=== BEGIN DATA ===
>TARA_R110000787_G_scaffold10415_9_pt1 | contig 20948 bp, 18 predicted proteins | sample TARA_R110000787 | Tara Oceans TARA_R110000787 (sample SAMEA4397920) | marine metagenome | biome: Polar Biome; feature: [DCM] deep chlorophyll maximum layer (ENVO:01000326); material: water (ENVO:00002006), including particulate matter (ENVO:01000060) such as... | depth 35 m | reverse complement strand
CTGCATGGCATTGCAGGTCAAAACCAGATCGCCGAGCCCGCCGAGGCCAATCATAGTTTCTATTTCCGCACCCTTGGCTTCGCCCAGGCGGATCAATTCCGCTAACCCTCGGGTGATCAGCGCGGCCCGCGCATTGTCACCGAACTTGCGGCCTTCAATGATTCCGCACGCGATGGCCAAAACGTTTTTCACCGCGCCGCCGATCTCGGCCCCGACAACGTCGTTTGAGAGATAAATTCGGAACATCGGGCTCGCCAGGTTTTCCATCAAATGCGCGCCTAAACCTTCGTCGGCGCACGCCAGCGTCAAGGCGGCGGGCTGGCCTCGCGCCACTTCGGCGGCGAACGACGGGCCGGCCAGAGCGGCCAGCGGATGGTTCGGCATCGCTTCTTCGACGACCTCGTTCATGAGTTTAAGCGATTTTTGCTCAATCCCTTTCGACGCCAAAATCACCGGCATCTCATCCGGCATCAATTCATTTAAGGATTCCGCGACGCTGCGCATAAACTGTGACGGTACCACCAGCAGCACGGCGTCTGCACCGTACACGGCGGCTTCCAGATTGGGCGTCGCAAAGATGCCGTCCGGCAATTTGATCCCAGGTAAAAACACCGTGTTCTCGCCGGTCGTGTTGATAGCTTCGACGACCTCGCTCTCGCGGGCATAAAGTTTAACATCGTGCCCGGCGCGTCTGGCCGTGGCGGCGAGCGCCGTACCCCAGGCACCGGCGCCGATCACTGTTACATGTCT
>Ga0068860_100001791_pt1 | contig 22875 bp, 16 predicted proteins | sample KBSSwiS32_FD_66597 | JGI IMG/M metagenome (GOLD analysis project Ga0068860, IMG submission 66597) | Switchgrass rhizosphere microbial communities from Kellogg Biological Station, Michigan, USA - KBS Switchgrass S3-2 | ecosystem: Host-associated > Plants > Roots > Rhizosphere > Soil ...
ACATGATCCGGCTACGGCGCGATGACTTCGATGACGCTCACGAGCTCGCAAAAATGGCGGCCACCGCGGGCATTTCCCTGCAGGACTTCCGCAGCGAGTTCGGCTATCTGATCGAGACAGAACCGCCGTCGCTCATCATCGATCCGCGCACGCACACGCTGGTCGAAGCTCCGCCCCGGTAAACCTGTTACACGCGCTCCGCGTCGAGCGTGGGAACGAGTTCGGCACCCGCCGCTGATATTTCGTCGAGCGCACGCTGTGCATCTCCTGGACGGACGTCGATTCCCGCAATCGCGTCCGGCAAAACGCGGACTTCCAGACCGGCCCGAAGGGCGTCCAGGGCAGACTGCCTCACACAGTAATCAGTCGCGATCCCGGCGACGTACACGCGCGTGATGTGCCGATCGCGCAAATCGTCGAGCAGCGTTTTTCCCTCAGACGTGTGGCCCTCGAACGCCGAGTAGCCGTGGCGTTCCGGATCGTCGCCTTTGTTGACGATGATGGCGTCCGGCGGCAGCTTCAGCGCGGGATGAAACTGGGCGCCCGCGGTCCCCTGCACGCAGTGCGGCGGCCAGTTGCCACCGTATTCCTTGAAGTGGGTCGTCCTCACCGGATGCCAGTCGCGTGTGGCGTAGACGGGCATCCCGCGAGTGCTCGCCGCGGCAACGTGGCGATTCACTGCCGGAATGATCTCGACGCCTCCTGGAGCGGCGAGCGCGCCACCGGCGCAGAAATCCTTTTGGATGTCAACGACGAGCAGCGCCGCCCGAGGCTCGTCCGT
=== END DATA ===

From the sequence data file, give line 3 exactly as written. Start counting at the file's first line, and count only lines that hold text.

>Ga0068860_100001791_pt1 | contig 22875 bp, 16 predicted proteins | sample KBSSwiS32_FD_66597 | JGI IMG/M metagenome (GOLD analysis project Ga0068860, IMG submission 66597) | Switchgrass rhizosphere microbial communities from Kellogg Biological Station, Michigan, USA - KBS Switchgrass S3-2 | ecosystem: Host-associated > Plants > Roots > Rhizosphere > Soil ...